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Lily graduated from a four-year university with a degree in business—and $37,000 in school loans. She didn’t have any savings, so she used her credit card to pay the deposit on her new apartment. And she swiped it a few more times to buy some nice furniture and appliances. A few months later, she decided it was time to upgrade to a new car now that she was living in “the real world.”
But then the bills began rolling in. The grace period on her student loans ended. The 90 days “same as cash” promise from the furniture store came and went. Suddenly, at 23 years old, Lily realized she had more than $60,000 in debt. Something had to change or else she was going to drown.
It was time to buckle down and dump her debt once and for all.
Maybe you can relate to Lily’s story. Maybe you’re a recent college graduate, a single parent, or quickly approaching retirement. No matter your life stage, paying off your consumer debt puts you knee-deep in the most frustrating of the Baby Steps—Baby Step 2, where you pay off your debt using the debt snowball method.
But there’s a huge difference between frustration and futility. Baby Step 2 is tough, but it can also be rewarding. For example, the debt snowball teaches you so much about yourself. You can become more disciplined and patient than you ever imagined, and you’ll realize you’re actually capable of saying no if it means sticking to your goals.
The money class that will change your life!
Yes, Baby Step 2 requires some sacrifices—especially if you’re not used to turning down vacations and fancy dinners. You’re working more hours than you thought you could ever handle. You’re eating rice and beans. You haven’t gone to the movies or stepped foot in a restaurant in months.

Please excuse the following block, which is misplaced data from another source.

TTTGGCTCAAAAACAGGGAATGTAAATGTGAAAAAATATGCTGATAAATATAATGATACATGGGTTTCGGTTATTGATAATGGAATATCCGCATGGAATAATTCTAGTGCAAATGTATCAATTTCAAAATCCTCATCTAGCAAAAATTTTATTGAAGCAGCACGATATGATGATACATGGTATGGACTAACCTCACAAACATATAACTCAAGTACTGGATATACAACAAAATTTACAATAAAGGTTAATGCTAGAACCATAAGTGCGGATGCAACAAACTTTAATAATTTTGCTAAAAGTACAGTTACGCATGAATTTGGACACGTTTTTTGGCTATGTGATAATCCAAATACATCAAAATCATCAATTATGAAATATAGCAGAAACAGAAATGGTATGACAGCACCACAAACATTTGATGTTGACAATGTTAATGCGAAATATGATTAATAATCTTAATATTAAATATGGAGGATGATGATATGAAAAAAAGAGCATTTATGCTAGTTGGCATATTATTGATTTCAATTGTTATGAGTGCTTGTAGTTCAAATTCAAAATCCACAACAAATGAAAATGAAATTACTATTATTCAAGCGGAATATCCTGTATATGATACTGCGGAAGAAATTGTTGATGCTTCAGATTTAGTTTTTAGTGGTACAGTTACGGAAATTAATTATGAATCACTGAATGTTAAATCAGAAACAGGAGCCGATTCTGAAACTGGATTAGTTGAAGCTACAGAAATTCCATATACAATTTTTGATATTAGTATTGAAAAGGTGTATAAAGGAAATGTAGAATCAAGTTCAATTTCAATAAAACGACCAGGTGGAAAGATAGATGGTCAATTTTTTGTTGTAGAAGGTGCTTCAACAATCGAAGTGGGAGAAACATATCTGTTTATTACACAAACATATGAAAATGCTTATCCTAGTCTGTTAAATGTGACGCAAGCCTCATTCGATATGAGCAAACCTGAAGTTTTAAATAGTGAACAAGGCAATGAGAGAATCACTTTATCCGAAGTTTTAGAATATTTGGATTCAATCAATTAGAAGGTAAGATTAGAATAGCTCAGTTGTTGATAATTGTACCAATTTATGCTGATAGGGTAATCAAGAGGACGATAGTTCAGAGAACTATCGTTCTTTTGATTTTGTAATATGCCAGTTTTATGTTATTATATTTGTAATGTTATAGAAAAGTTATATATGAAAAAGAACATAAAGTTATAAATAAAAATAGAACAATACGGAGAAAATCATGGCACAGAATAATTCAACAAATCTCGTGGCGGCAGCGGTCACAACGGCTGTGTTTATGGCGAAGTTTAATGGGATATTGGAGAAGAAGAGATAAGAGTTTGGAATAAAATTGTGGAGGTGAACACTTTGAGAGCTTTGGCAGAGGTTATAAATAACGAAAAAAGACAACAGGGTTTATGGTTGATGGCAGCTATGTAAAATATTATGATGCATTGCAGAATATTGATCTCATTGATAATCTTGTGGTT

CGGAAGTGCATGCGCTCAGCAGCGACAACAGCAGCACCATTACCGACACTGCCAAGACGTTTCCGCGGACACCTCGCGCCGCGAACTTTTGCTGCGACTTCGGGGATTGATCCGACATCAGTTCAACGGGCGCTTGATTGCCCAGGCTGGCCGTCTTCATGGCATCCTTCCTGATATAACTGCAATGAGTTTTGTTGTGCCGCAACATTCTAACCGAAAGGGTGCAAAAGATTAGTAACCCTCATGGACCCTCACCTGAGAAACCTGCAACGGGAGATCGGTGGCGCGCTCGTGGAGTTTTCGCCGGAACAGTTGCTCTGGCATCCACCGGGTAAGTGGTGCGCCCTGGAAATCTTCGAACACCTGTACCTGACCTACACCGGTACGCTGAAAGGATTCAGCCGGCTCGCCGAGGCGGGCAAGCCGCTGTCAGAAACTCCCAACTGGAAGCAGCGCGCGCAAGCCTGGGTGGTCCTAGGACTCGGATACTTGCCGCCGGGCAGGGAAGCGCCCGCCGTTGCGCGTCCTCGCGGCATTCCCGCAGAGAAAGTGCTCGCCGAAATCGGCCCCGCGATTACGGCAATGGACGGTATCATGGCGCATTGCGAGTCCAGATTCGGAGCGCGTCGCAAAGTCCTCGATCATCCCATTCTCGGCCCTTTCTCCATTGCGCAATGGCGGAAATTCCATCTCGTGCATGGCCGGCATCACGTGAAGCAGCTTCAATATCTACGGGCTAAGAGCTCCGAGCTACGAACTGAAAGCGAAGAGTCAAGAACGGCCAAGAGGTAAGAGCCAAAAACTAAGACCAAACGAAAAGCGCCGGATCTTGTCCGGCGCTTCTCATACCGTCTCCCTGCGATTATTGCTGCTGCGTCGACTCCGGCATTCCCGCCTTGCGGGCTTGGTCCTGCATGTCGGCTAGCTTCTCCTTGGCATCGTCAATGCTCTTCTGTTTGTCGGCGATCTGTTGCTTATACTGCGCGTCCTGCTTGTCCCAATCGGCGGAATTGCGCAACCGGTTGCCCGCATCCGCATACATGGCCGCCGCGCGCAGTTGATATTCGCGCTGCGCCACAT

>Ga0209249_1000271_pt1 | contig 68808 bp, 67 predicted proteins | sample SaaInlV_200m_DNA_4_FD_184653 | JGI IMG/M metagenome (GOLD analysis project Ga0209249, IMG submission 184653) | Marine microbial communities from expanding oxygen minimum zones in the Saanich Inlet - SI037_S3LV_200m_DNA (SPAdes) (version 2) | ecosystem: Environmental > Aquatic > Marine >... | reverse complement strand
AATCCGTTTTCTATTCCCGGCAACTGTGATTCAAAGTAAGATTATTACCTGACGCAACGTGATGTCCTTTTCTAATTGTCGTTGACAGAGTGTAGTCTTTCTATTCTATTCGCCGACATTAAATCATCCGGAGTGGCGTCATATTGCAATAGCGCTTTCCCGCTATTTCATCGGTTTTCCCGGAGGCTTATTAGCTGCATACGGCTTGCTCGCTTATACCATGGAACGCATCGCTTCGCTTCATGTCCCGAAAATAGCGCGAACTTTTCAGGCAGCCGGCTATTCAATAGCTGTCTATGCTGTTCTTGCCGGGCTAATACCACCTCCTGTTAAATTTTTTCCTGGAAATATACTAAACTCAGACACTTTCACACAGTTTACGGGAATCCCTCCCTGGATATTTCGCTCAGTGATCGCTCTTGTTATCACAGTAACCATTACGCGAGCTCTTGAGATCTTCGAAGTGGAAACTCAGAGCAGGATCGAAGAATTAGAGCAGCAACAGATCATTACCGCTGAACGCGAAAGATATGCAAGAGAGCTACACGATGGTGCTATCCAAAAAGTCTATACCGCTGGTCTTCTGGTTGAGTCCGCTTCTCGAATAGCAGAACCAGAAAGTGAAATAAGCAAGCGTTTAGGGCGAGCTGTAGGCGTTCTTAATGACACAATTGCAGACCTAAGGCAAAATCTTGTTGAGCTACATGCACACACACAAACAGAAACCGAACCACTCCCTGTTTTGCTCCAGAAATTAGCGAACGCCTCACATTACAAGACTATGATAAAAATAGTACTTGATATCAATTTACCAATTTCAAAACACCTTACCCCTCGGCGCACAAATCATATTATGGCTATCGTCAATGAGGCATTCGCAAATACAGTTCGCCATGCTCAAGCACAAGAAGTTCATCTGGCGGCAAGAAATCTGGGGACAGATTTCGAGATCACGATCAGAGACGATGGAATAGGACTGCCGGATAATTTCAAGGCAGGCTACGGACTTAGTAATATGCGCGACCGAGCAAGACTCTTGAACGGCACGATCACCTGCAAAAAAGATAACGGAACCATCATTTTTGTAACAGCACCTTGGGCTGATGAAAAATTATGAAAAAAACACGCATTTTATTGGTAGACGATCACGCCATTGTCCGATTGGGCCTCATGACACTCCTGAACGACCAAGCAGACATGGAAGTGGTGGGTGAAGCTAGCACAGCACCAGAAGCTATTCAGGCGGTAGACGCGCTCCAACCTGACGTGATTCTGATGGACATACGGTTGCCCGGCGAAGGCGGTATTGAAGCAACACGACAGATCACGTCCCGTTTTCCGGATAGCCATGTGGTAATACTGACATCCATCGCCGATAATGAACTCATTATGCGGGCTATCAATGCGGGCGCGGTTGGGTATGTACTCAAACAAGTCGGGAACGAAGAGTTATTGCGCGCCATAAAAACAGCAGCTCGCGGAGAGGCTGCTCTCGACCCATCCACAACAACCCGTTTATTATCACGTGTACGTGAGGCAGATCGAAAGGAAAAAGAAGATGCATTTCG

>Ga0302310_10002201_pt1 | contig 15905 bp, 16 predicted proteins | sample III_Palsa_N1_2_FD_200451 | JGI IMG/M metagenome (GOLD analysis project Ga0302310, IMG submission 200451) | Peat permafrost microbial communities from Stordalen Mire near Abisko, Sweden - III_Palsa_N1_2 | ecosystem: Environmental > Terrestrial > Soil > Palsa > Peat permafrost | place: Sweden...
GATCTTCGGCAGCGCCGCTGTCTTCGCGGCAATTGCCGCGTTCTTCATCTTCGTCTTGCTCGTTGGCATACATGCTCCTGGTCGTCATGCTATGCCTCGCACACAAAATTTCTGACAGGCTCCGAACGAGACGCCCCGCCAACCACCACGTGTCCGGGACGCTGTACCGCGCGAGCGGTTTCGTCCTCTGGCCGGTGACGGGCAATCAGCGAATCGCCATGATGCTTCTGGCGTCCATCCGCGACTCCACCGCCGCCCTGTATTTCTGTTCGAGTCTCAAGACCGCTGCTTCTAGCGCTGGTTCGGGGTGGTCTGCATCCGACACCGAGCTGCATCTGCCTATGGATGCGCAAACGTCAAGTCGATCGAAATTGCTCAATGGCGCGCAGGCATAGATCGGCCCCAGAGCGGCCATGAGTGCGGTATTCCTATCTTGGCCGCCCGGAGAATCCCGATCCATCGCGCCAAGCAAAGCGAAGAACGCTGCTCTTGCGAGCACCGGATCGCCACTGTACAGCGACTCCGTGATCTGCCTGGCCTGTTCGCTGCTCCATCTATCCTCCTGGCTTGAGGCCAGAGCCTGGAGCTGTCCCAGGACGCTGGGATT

But you’re gazelle intense, so it’s easy at first. In fact, one of the great things about the debt snowball is that you see progress from the beginning. You’re paying off the smallest bills and winning left and right. You’re motivated! You’re on fire!
But what happens when the snowball starts to slow—and your motivation pauses with it?
This is when Baby Step 2 becomes harder than all the sacrifices and extra hours worked.
You’ve reached the point in your journey where you have to dig your heels in and say, “I’m in it for the long haul.”
It’s going to be tough, but look at what’s at stake if you quit now. You don’t want to give up! You’ll be settling for “normal” and a future where you’re a slave to money. Do you really want that?
Your Sacrifices Matter
When it gets hard, remember this: What you’re doing in Baby Step 2 matters. The decisions you’re making today are changing the landscape of your future. You’re rewriting your future—and the future of your children and their children, too. You’re transforming your family tree. You’re paving the way to leave a legacy.
As Lily got to work paying down her debt, she cut up her credit cards. She sold her new car and bought a reliable, used model. She got a roommate and cut her living expenses in half. She picked up a side job. And when the going got tough, she remained steadfast and refused to settle for normal.
It took just under two years to pay everything off, but when she was completely debt-free, she knew her future was going to look radically different. She felt the relief of getting to actually keep her paychecks. And she was incredibly proud of how far she had come—and what she had to show for all of her hard work.
If she can do it, so can you
One of the best ways to stay motivated and keep your gazelle intensity is to jump into Financial Peace University. With your online membership, you get 24/7 access to Dave’s #1 proven plan to help you tackle the Baby Steps and create your best future!